In May 2015, International Rivers decided to pull out of the mediation process because it was not as transparent as they believed it needed to be. As the process continued, the OECD mediator, the NCP, proved itself to be an ineffective forum to find resolution. Ultimately, all the parties agreed that the NCP process was no longer an effective way to continue debating most of the environmental and social impacts. In early 2017, the six organizations* that represent communities along the Mekong also chose not to sign the Joint Statement because it did not address key issues with project, especially its transboundary impacts. ERI and FTW fully support these Mekong Complainants and International Rivers in their decisions to withdraw.

“Throughout this drawn out process, ERI, in coordination with Finance and Trade Watch and especially the Mekong civil society groups, has always sought to use this OECD complaint to bring the stories of communities impacted by the Xayaburi dam to Andritz and the NCP in the hope of having their concerns adequately addressed,” said Kinna. “Their rights and concerns always needed to be at the center of this mediation. Despite presenting first-hand testimonies and scientific research to support the communities’ grounds for the complaint, Andritz has continually refused to concede on the nature and extent of these very real impacts.”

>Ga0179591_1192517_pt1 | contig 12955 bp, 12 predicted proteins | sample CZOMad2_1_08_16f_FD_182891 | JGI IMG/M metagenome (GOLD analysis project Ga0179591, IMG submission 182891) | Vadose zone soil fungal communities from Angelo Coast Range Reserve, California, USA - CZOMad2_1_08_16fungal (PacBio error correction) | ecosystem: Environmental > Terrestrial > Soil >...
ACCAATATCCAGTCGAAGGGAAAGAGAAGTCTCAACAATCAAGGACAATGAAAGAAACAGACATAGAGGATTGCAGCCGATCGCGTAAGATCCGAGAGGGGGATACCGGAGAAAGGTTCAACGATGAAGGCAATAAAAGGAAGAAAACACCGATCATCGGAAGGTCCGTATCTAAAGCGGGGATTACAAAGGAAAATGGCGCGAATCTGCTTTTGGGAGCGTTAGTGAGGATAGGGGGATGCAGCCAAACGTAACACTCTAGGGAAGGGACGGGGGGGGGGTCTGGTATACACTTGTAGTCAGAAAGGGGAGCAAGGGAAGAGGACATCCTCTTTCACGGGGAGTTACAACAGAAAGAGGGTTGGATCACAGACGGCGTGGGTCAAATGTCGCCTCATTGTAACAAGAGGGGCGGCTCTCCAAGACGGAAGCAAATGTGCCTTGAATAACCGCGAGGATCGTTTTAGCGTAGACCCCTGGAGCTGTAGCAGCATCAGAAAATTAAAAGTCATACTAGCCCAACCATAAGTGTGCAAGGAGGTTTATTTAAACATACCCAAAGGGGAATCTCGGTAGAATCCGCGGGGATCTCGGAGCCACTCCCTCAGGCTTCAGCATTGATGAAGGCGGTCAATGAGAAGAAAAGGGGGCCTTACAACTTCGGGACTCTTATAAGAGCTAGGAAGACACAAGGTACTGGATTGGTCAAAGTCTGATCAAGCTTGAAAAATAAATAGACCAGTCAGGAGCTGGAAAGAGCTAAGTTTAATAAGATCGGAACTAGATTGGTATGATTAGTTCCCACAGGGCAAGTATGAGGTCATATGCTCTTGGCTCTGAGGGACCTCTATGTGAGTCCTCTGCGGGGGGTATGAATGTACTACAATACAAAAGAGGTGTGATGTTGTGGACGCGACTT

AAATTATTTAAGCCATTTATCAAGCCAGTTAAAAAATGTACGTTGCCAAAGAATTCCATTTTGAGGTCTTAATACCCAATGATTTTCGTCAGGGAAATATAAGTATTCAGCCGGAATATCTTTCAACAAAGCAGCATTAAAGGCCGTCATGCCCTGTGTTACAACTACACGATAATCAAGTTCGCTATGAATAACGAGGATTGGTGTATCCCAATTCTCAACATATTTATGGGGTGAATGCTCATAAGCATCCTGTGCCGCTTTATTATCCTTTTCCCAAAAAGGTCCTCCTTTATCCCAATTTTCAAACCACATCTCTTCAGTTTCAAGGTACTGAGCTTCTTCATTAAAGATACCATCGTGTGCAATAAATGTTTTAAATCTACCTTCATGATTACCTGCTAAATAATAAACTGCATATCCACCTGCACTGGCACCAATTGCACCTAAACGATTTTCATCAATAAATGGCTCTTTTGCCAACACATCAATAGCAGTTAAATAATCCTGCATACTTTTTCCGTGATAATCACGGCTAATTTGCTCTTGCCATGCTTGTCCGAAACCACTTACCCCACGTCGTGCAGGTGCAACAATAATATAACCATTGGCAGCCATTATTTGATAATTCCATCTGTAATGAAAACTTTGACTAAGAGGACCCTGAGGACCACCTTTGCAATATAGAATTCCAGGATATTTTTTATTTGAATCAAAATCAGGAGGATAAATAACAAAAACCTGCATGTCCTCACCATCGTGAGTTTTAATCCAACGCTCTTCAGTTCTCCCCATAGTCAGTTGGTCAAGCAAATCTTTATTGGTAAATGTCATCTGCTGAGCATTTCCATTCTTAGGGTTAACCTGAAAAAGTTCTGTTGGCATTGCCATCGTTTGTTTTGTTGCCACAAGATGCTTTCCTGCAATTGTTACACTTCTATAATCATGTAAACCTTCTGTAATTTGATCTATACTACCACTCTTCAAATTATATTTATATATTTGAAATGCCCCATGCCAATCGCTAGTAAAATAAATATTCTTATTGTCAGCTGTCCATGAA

A key outcome of today’s announcement is Andritz’ statement that it will support ERI and FTW’s continuing efforts to address resettlement issues, by seeking further information through its contacts with the developer of the dam, Ch. Karnchang, and the Lao government. The company has also promised to adhere to Lao law, including rules mandating Environmental Impact Assessments and, crucially, the disclosure of information. Andritz has promised to publicly share its new policies on environmental and human rights.

“ANDRITZ HYDRO GmbH acknowledges its obligation to respect international human rights and environmental standards, as laid down in particular in the OECD Guidelines for Multinational Enterprises, in its due diligence procedures for all future projects.” – Final Statement by ERI, FTW, Andritz AG and the Austrian NC

Kinna said that despite the frustrating process and outcomes for the Mekong communities, the commitments from Andritz to respect human rights in future projects, engage in further dialogue to shape its due diligence policies, and use its contacts with the developers and the Laos government to access additional information in order to address resettlement site issues were key reasons for ERI finally signing on to the Joint Statement. Said Kinna, “ERI, as part of the coalition who filed the complaint on behalf of Mekong communities, now strongly calls on Andritz, in conjunction with the developer Ch. Karnchang and the Laos Government, to enact the NCP’s recommendations and those agreements in the Joint Statement providing for further information about the resettlement site issues and enacting policies that adhere to the OECD Multi-national Enterprise Guidelines.”

* These organizations are: the Community Resources Center of Thailand, Fisheries Action Coalition Team, Samreth Law Group, Law and Policy of Sustainable Development Research Center, Centre for Social Research and Development, and the Northeast Community Network of 7 Provinces of the Mekong River.